Keeping Gandhi’s light alight: UNSW Gandhi Jayanti celebrations

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The most influential figure in humanity.
That’s how Laurie Pearcey, Pro Vice Chancellor of UNSW, chose to describe Mohandas Karamchand Gandhi.

He was speaking at the Gandhi Jayanti ceremony at the UNSW university’s Library Lawn, where a Gandhi bust takes pride of place. “Gandhi came to us at a difficult time, when division and intolerance threatened to undermine our special relationship,” he said, referring to the Indian students’ crisis of 2009-2010. “With this symbol of peace, nonviolence and inclusivity we rose above the noise to come together.”

Consul General of India Manish Gupta

Together with the Consul General of India Manish Gupta, he paid a floral homage to the Mahatma by garlanding his statue. In his own reflection, Consul General Gupta spoke of the continuing resonance of Gandhi’s philosophy, such as sustainable living – a pet passion of the Mahatma many decades ago.

Skit in action: Dandi March

Perhaps the most stirring moment of this annual ceremony is the re-enactment by kids of Gandhi’s famous Dandi March. Students from IABBV Hindi School Thornleigh and Darcy
Road Public School Wentworthville followed Aryan Ghelani, a young dhoti-clad, lathi-wielding Gandhi as he speed-walked across the Library Lawn. Spectators were encouraged to join, just like supporters did in 1930, taking the 24-day 400-km walk with Gandhi from Ahmedabad to the coastal village of Dandi. At their destination, as Gandhi scooped up a handful of salt with his bare hands, the course of the freedom struggle took a decisive turn.
The Mahatma was also remembered on the occasion via his favourite hymns and prayers Raghupati Raghava (Usha Sridhar and Padma) and Lead Kindly Light (Heather Lee Cunio). The little ones paid their own tribute with Vaishnava Jan To and Sabarmati Ke Sant.

The young students have played a starring role in this event for many years now: perhaps it is time their older counterparts took up the baton for a bit. The UNSW university’s 1200-strong Indian student community is yet to make a mark at this event honouring the Father of their nation.

A small subset of them, however, did rock up this year: nineteen Indian international students were formally acknowledged as scholarship winners. Also awarded on the occasion were the winners of the essay-writing competition organised by the Consulate General of India, on the topic “Be the change you wish to see in the world.” Contestants writing in the English and Tamil languages, in various age categories, were felicitated.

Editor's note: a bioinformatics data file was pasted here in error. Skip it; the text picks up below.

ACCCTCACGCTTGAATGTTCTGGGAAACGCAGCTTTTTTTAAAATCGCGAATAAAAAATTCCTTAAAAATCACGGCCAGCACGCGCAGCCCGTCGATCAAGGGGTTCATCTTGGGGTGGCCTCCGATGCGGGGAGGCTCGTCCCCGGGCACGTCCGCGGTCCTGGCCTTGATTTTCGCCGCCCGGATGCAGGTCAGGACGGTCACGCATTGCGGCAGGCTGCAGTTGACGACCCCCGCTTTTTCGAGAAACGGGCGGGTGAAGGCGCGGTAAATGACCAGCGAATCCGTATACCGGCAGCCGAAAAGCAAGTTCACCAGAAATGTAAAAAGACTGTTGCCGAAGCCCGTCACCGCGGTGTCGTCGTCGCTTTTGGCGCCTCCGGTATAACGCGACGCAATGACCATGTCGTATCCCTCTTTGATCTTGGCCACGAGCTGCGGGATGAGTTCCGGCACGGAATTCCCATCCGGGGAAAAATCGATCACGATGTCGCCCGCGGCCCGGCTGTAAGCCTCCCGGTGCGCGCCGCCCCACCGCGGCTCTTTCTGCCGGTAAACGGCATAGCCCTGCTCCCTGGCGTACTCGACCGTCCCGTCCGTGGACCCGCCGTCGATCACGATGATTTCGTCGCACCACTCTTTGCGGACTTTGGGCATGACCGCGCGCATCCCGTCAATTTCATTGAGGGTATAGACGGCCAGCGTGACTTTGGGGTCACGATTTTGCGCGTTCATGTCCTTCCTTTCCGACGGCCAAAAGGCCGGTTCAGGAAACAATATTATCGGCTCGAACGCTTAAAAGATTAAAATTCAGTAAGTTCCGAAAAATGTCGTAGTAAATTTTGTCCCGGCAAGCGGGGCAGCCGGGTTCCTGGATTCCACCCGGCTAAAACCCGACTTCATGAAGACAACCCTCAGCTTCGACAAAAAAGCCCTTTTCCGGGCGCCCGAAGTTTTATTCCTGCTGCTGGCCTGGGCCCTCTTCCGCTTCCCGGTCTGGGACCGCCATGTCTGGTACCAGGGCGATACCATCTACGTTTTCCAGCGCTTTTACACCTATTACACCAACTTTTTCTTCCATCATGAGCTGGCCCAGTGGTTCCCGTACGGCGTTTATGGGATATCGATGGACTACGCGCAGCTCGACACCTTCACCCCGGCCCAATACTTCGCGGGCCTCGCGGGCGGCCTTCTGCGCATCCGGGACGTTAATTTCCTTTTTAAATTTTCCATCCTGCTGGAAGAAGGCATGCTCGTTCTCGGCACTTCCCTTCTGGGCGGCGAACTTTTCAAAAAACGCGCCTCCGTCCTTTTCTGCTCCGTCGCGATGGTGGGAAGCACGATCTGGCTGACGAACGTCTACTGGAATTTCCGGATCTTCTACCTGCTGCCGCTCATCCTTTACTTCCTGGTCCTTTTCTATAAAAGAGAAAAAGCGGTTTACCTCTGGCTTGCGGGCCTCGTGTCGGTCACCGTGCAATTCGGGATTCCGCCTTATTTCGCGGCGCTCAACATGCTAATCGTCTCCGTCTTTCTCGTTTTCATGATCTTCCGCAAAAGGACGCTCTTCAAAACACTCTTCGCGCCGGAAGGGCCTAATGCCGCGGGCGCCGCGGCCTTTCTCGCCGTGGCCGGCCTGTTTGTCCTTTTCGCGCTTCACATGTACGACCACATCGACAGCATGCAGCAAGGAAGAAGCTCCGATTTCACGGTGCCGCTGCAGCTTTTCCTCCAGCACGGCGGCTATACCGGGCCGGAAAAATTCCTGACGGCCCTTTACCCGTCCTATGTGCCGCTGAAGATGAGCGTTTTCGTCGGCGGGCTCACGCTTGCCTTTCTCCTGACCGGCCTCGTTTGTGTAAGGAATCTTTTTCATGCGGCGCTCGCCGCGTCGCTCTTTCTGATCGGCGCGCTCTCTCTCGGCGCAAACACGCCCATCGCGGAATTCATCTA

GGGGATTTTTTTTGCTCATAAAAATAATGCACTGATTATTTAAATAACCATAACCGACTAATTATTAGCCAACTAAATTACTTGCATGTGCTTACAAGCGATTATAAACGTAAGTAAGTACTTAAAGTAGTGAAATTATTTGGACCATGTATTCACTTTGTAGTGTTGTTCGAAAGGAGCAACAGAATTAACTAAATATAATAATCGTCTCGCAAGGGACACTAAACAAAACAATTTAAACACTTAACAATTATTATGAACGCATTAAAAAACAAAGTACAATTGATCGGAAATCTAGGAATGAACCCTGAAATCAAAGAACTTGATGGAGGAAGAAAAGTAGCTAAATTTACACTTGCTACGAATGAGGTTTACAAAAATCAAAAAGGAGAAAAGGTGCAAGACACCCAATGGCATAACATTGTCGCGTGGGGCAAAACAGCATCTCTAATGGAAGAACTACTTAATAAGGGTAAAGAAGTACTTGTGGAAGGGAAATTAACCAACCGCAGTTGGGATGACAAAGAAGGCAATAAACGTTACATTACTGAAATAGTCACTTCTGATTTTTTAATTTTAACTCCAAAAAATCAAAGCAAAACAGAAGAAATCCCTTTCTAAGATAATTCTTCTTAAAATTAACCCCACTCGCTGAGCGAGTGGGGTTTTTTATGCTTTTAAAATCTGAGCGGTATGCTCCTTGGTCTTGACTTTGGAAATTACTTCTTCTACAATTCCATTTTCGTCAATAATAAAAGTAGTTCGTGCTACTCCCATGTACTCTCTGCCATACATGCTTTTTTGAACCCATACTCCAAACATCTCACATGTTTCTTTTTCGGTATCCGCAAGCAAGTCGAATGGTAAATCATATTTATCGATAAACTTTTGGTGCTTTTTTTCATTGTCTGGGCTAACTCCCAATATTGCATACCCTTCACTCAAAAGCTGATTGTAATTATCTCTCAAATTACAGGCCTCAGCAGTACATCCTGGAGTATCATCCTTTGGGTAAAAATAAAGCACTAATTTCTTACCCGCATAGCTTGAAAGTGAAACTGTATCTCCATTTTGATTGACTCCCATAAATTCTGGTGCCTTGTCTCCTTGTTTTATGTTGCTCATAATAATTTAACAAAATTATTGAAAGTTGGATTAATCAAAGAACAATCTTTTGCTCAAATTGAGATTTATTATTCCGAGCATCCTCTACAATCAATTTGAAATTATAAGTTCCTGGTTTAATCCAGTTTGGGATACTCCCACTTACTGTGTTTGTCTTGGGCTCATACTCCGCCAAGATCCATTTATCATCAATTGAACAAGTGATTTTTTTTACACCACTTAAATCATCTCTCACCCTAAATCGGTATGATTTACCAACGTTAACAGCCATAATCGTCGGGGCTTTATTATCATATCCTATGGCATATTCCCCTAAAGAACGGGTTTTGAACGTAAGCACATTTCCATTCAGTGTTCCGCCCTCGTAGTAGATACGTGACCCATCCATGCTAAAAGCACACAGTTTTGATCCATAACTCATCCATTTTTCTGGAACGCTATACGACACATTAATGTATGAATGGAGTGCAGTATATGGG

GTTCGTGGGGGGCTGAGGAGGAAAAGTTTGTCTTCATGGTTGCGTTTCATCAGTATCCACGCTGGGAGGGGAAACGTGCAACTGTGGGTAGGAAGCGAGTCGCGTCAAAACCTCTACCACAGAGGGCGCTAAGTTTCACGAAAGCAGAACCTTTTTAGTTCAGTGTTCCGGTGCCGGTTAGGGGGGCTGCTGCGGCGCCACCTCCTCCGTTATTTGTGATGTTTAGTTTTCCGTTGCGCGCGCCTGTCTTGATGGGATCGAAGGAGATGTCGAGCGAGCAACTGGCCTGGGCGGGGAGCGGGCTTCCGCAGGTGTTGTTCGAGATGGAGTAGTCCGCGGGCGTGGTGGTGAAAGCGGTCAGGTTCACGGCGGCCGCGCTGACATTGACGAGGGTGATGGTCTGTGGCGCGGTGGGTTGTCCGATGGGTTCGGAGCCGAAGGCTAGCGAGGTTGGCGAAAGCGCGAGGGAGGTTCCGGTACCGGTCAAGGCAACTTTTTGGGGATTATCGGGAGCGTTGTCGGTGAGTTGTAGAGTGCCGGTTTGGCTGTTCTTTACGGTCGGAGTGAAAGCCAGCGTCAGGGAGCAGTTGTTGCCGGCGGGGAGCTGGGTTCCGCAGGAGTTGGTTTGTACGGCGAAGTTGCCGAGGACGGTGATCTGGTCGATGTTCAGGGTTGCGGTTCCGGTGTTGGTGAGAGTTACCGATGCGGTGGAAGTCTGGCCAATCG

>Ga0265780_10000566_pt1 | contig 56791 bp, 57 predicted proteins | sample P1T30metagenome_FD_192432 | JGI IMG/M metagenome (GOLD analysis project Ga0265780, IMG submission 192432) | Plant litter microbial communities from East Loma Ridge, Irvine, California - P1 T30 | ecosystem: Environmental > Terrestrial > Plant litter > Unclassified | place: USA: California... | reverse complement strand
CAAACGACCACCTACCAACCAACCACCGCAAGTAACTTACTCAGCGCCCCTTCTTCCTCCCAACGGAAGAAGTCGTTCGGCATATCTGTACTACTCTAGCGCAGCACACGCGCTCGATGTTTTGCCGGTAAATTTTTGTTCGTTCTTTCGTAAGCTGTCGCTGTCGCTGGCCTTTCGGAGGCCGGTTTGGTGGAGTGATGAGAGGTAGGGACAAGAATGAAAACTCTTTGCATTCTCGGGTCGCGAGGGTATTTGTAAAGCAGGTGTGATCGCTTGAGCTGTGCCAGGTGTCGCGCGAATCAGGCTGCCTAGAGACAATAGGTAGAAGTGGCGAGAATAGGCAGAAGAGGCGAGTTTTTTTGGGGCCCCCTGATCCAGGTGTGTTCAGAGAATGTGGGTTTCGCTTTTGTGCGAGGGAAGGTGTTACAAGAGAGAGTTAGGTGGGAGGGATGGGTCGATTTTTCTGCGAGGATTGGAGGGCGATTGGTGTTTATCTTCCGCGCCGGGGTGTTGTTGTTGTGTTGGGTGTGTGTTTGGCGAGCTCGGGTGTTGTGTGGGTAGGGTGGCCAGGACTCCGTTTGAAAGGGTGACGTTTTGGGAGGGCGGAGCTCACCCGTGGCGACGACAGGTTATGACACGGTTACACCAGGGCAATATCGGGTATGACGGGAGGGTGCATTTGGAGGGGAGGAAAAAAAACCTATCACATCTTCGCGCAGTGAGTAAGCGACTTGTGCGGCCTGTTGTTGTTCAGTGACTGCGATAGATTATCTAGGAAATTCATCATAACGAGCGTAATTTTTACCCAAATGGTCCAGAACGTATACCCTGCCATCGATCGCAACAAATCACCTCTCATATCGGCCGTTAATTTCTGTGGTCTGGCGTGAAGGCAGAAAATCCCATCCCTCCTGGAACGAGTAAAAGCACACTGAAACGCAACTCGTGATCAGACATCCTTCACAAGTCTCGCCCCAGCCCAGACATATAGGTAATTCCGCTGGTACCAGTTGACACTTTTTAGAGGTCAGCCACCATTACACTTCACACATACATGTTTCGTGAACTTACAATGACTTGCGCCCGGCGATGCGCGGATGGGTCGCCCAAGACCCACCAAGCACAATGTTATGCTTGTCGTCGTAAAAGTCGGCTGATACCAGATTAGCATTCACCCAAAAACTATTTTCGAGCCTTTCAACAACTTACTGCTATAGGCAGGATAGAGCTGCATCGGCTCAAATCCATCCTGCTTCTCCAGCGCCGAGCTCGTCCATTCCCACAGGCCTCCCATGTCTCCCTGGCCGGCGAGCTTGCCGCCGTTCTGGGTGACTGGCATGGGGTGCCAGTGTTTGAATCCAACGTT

Dialogue with Roanna Gonsalves

Later, writer Roanna Gonsalves joined Neville Roach, who had led the morning ceremony, and peace educator Margaret Hepworth in a panel discussion on Gandhi. Neville Roach spoke about how “UnGandhian” we have become in contemporary times, in terms of how we treat our Indigenous peoples, asylum seekers and our neighbours in the Pacific; our propensity to follow our ‘friends’ into war, and our unwillingness to fund public institutions such as schools and governments. “We have a lot to learn from Gandhi,” he concluded.

Margaret Hepworth of The Gandhi Experiment, a former teacher who now delivers ‘life developing’ programs based on Gandhian principles, urged people to look within, as a way of creating change. If we can create change within, we can effect change in the outside world, she noted. Her work involves teaching young people strategies to do just that.
How can we keep Gandhi’s light shining, Roanna asked. Pick one thing and fight for it, Neville suggested, describing his own unhappiness – and ultimate resignation – as immigration advisor to the government in 2002. Margaret Hepworth offered a two-step process. “Consider what you’re good at, and then consider what the world needs right now that you can help with. Combine the two and you’ll come up with the one idea that will give you a sense of purpose.” Speak up for what is not right, Roanna urged, alluding to her own into-the-street activism such as with Aboriginal rights. A thoughtful exercise, it prevailed on us all to seek out theGandhi within us.

Gandhi’s light will keep shining, literally, over the next few days and nights at UNSW, as the Library Towers light up in the colours of the Indian flag, and host an image of the Mahatma for all to see.

Rajni Anand Luthra
Rajni Anand Luthra
Rajni is the Editor of Indian Link.

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